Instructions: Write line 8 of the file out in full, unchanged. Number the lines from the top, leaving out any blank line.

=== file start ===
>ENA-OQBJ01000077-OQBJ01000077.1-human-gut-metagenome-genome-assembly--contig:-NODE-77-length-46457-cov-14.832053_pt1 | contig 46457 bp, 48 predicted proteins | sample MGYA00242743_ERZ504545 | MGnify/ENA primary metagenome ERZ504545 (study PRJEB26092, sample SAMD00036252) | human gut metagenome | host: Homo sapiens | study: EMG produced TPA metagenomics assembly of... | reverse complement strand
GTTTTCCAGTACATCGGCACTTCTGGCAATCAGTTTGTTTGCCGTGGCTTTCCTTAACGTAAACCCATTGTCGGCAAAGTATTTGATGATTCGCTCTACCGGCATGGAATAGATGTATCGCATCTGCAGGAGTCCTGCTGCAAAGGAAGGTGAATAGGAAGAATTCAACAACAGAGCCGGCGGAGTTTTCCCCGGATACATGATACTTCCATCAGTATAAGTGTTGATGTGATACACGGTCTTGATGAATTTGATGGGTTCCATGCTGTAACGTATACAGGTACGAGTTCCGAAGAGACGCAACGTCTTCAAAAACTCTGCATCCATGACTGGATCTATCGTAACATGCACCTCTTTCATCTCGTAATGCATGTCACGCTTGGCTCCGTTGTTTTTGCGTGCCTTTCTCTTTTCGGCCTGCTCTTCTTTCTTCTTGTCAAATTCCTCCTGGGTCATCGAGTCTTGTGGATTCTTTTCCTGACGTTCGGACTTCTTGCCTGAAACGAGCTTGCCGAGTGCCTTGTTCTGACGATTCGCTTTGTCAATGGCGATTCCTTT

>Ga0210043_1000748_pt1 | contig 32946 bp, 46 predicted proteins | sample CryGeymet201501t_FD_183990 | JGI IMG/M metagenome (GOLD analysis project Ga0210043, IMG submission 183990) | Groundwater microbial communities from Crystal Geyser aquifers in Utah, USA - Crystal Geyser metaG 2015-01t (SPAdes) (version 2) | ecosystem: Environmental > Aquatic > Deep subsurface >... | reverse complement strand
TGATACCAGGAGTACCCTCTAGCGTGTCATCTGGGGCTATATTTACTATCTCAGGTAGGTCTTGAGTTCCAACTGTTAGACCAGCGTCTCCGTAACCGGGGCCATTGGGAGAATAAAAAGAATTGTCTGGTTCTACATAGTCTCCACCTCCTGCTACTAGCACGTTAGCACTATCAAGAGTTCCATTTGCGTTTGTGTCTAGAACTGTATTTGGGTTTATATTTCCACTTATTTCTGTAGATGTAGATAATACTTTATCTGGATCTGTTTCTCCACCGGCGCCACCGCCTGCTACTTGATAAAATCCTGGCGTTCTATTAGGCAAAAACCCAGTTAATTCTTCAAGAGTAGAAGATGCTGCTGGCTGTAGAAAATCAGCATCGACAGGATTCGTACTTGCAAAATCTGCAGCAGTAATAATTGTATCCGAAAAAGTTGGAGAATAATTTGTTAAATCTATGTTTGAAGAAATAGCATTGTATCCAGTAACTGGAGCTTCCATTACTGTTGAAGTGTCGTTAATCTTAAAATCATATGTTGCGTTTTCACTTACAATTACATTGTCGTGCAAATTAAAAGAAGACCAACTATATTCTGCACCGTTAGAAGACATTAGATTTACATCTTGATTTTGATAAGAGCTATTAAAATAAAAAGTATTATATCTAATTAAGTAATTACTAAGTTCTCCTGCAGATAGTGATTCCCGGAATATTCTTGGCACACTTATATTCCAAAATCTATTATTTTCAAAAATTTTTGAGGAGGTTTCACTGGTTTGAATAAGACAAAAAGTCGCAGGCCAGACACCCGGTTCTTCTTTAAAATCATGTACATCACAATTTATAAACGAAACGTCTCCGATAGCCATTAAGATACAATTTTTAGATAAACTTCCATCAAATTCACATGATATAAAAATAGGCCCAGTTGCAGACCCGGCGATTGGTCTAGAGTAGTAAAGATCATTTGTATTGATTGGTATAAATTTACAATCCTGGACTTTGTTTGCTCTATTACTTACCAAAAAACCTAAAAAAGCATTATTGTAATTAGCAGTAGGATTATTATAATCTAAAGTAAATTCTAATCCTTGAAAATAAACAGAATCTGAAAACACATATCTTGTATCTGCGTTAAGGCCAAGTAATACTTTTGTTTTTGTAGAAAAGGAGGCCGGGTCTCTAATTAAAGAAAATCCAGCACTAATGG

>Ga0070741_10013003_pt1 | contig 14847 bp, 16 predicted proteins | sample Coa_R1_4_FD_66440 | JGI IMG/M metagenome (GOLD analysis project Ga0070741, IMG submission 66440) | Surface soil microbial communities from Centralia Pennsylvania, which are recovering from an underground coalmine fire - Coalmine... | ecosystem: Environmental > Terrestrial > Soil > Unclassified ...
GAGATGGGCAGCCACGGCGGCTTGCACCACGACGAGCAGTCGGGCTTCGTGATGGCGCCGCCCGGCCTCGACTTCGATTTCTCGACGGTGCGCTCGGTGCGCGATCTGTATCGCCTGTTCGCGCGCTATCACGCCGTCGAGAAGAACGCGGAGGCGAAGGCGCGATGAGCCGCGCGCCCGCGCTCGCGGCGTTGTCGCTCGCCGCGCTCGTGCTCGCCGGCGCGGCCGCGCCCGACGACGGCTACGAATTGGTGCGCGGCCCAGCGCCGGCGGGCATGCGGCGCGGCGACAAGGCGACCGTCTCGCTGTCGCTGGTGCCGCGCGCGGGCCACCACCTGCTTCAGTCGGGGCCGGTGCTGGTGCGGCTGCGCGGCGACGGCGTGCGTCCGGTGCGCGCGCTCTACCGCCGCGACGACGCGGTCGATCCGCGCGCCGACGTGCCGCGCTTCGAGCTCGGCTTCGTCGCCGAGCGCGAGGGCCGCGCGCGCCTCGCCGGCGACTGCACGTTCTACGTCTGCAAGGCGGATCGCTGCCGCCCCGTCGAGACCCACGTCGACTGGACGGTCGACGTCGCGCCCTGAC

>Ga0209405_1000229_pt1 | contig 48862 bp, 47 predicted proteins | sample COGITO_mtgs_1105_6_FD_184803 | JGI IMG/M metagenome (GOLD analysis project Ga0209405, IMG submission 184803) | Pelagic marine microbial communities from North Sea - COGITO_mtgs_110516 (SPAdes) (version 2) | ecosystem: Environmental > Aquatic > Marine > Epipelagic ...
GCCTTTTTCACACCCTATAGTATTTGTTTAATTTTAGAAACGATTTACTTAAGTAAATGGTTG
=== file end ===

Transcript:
GCCTTTTTCACACCCTATAGTATTTGTTTAATTTTAGAAACGATTTACTTAAGTAAATGGTTG